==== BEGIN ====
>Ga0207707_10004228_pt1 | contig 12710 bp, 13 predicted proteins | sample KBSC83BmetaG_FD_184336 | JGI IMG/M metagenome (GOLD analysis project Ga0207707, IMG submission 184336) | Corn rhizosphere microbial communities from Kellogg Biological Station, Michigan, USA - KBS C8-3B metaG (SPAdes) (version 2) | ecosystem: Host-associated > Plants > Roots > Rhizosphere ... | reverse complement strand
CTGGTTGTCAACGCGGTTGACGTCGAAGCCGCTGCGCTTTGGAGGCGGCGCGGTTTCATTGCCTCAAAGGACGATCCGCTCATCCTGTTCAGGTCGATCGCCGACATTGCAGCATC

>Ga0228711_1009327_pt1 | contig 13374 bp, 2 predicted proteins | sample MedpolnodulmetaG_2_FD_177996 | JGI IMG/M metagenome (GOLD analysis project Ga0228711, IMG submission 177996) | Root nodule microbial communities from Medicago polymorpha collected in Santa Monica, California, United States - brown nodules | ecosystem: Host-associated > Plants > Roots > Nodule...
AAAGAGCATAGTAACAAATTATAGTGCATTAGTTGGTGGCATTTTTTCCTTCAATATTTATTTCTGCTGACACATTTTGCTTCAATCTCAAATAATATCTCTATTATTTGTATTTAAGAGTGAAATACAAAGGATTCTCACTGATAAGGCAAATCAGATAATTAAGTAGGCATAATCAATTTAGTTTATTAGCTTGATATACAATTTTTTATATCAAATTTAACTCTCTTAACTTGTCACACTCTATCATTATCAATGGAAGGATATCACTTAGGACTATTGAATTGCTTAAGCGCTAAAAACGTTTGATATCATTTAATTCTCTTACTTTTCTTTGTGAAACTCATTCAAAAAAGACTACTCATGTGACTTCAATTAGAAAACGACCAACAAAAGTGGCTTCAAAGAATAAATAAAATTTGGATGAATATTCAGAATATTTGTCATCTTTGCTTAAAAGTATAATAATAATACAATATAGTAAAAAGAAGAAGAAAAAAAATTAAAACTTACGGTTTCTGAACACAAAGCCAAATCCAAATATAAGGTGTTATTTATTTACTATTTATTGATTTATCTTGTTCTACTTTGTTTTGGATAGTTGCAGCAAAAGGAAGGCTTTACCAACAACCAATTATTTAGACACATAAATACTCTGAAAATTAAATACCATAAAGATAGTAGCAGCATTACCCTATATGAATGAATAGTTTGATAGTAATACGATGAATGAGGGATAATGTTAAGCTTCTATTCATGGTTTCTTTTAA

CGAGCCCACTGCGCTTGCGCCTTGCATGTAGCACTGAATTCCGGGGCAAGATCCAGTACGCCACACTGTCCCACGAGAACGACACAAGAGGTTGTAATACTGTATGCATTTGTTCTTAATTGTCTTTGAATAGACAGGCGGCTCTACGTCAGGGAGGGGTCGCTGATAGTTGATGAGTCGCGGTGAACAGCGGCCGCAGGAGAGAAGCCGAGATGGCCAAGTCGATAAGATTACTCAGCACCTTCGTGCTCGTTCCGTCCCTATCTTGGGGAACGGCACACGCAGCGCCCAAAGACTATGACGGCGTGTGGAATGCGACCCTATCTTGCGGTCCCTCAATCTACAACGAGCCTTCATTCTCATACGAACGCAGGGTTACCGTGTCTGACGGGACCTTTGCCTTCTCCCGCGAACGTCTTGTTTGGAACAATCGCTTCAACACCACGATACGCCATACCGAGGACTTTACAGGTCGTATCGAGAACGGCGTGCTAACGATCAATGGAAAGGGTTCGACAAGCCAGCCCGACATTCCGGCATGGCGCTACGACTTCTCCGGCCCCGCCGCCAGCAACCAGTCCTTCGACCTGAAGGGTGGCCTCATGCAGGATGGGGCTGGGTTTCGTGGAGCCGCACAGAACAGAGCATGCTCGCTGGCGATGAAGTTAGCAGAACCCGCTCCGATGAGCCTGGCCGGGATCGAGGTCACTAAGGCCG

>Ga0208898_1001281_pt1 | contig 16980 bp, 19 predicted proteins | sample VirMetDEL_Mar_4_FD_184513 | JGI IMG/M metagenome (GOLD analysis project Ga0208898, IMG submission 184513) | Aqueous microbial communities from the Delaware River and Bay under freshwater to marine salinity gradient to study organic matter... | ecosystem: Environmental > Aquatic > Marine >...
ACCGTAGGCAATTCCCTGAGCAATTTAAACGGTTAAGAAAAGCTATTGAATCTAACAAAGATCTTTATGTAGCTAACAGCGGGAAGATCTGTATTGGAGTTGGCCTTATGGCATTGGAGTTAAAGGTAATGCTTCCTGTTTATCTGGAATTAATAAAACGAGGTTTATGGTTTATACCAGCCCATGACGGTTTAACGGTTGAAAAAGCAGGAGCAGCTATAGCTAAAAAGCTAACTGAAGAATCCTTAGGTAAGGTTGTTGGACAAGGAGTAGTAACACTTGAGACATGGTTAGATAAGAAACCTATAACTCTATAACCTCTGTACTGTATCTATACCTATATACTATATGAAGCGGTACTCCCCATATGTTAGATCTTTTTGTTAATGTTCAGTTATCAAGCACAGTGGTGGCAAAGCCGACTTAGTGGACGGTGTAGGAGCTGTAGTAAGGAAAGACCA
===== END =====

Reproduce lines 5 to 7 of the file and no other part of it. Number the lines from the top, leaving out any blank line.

CGAGCCCACTGCGCTTGCGCCTTGCATGTAGCACTGAATTCCGGGGCAAGATCCAGTACGCCACACTGTCCCACGAGAACGACACAAGAGGTTGTAATACTGTATGCATTTGTTCTTAATTGTCTTTGAATAGACAGGCGGCTCTACGTCAGGGAGGGGTCGCTGATAGTTGATGAGTCGCGGTGAACAGCGGCCGCAGGAGAGAAGCCGAGATGGCCAAGTCGATAAGATTACTCAGCACCTTCGTGCTCGTTCCGTCCCTATCTTGGGGAACGGCACACGCAGCGCCCAAAGACTATGACGGCGTGTGGAATGCGACCCTATCTTGCGGTCCCTCAATCTACAACGAGCCTTCATTCTCATACGAACGCAGGGTTACCGTGTCTGACGGGACCTTTGCCTTCTCCCGCGAACGTCTTGTTTGGAACAATCGCTTCAACACCACGATACGCCATACCGAGGACTTTACAGGTCGTATCGAGAACGGCGTGCTAACGATCAATGGAAAGGGTTCGACAAGCCAGCCCGACATTCCGGCATGGCGCTACGACTTCTCCGGCCCCGCCGCCAGCAACCAGTCCTTCGACCTGAAGGGTGGCCTCATGCAGGATGGGGCTGGGTTTCGTGGAGCCGCACAGAACAGAGCATGCTCGCTGGCGATGAAGTTAGCAGAACCCGCTCCGATGAGCCTGGCCGGGATCGAGGTCACTAAGGCCG

>Ga0208898_1001281_pt1 | contig 16980 bp, 19 predicted proteins | sample VirMetDEL_Mar_4_FD_184513 | JGI IMG/M metagenome (GOLD analysis project Ga0208898, IMG submission 184513) | Aqueous microbial communities from the Delaware River and Bay under freshwater to marine salinity gradient to study organic matter... | ecosystem: Environmental > Aquatic > Marine >...
ACCGTAGGCAATTCCCTGAGCAATTTAAACGGTTAAGAAAAGCTATTGAATCTAACAAAGATCTTTATGTAGCTAACAGCGGGAAGATCTGTATTGGAGTTGGCCTTATGGCATTGGAGTTAAAGGTAATGCTTCCTGTTTATCTGGAATTAATAAAACGAGGTTTATGGTTTATACCAGCCCATGACGGTTTAACGGTTGAAAAAGCAGGAGCAGCTATAGCTAAAAAGCTAACTGAAGAATCCTTAGGTAAGGTTGTTGGACAAGGAGTAGTAACACTTGAGACATGGTTAGATAAGAAACCTATAACTCTATAACCTCTGTACTGTATCTATACCTATATACTATATGAAGCGGTACTCCCCATATGTTAGATCTTTTTGTTAATGTTCAGTTATCAAGCACAGTGGTGGCAAAGCCGACTTAGTGGACGGTGTAGGAGCTGTAGTAAGGAAAGACCA